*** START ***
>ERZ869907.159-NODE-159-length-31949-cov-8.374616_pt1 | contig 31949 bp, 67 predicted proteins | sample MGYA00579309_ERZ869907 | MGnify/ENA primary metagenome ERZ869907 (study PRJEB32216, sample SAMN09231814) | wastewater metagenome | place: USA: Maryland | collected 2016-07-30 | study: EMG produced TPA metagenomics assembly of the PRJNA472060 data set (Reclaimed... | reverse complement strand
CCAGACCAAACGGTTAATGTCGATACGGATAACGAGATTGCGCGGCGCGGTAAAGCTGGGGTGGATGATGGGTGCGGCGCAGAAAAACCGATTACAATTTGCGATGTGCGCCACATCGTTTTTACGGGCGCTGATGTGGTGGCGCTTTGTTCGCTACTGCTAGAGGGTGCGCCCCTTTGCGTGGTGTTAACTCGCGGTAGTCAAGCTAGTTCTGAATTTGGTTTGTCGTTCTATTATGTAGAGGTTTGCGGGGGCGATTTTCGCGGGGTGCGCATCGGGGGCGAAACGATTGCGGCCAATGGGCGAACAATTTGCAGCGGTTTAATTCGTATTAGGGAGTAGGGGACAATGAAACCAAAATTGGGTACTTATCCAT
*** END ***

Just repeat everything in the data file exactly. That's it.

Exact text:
>ERZ869907.159-NODE-159-length-31949-cov-8.374616_pt1 | contig 31949 bp, 67 predicted proteins | sample MGYA00579309_ERZ869907 | MGnify/ENA primary metagenome ERZ869907 (study PRJEB32216, sample SAMN09231814) | wastewater metagenome | place: USA: Maryland | collected 2016-07-30 | study: EMG produced TPA metagenomics assembly of the PRJNA472060 data set (Reclaimed... | reverse complement strand
CCAGACCAAACGGTTAATGTCGATACGGATAACGAGATTGCGCGGCGCGGTAAAGCTGGGGTGGATGATGGGTGCGGCGCAGAAAAACCGATTACAATTTGCGATGTGCGCCACATCGTTTTTACGGGCGCTGATGTGGTGGCGCTTTGTTCGCTACTGCTAGAGGGTGCGCCCCTTTGCGTGGTGTTAACTCGCGGTAGTCAAGCTAGTTCTGAATTTGGTTTGTCGTTCTATTATGTAGAGGTTTGCGGGGGCGATTTTCGCGGGGTGCGCATCGGGGGCGAAACGATTGCGGCCAATGGGCGAACAATTTGCAGCGGTTTAATTCGTATTAGGGAGTAGGGGACAATGAAACCAAAATTGGGTACTTATCCAT